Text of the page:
Yurek said the location of his hometown, some 90 kilometres from the nearest GO line, made it unlikely he would become embroiled in that kind of controversy.

“You know, that’s the best thing about being from St. Thomas — I’m not going to want a GO station or a subway in my riding,” he said.

Ben Spurr is a Toronto-based reporter covering transportation. Reach him by email at bspurr@thestar.ca or follow him on Twitter: @BenSpurr

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‘Business as usual’ for Dorel Industries after terminating go-private deal

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MONTREAL — Dorel Industries Inc. says it will continue to pursue its business strategy going forward after terminating an agreement to go private after discussions with shareholders.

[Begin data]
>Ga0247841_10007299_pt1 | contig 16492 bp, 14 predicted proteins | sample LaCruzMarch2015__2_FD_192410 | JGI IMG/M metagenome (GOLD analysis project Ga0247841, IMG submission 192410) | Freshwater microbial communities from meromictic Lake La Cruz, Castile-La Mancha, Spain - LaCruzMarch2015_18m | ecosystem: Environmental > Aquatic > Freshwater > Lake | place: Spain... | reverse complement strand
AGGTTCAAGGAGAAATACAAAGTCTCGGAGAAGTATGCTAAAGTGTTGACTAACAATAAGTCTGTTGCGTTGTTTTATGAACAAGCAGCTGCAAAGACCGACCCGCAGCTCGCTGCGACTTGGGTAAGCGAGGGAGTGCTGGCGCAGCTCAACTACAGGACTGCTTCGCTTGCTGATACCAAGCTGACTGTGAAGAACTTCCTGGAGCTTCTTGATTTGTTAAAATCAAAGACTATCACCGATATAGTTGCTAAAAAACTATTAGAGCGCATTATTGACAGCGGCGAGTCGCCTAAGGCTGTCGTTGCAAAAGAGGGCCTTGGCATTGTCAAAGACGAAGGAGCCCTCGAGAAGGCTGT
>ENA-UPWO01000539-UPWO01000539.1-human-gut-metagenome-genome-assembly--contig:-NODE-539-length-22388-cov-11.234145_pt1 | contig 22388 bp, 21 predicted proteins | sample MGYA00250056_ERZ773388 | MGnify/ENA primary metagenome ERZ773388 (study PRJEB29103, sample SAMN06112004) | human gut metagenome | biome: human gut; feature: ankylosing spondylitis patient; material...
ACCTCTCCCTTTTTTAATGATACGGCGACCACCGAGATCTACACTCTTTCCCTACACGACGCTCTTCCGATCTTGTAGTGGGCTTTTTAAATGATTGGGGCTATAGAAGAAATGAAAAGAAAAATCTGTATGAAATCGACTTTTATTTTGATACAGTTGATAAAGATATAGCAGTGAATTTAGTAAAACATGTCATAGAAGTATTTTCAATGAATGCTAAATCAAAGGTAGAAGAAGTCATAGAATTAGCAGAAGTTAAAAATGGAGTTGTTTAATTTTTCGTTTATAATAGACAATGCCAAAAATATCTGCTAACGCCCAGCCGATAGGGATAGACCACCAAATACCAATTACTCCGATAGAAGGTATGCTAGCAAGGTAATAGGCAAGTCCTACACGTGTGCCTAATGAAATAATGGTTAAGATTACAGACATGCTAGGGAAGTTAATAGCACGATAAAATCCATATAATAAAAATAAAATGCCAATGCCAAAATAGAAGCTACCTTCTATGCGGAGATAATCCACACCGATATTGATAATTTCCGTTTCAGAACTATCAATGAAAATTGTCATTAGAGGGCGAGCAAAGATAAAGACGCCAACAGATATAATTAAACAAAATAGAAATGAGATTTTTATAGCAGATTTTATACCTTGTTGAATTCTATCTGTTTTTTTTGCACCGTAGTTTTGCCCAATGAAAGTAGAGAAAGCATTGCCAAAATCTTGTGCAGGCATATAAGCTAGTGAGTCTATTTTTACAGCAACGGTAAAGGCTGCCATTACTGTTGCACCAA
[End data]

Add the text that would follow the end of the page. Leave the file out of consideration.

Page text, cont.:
« Moving ahead. Business as usual, » a spokesman for the company said in an email on Monday.

A group led by Cerberus Capital Management had previously agreed to buy outstanding shares of Dorel for $16 apiece, except for shares owned by the family that controls the company’s multiple-voting shares.

But Dorel chief executive Martin Schwartz said the Montreal-based maker of car seats, strollers, bicycles and home furniture pulled the plug on a deal on the eve of Tuesday’s special meeting after reviewing votes from shareholders.

“Independent shareholders have clearly expressed their confidence in Dorel’s future and the greater potential for Dorel as a public entity, » he said in a news release.

Dorel’s board of directors, with Martin Schwartz, Alan Schwartz, Jeffrey Schwartz and Jeff Segel recused, unanimously approved the deal’s termination upon the recommendation of a special committee.

The transaction required approval by two-thirds of the votes cast, and more than 50 per cent of the votes cast by non-family shareholders.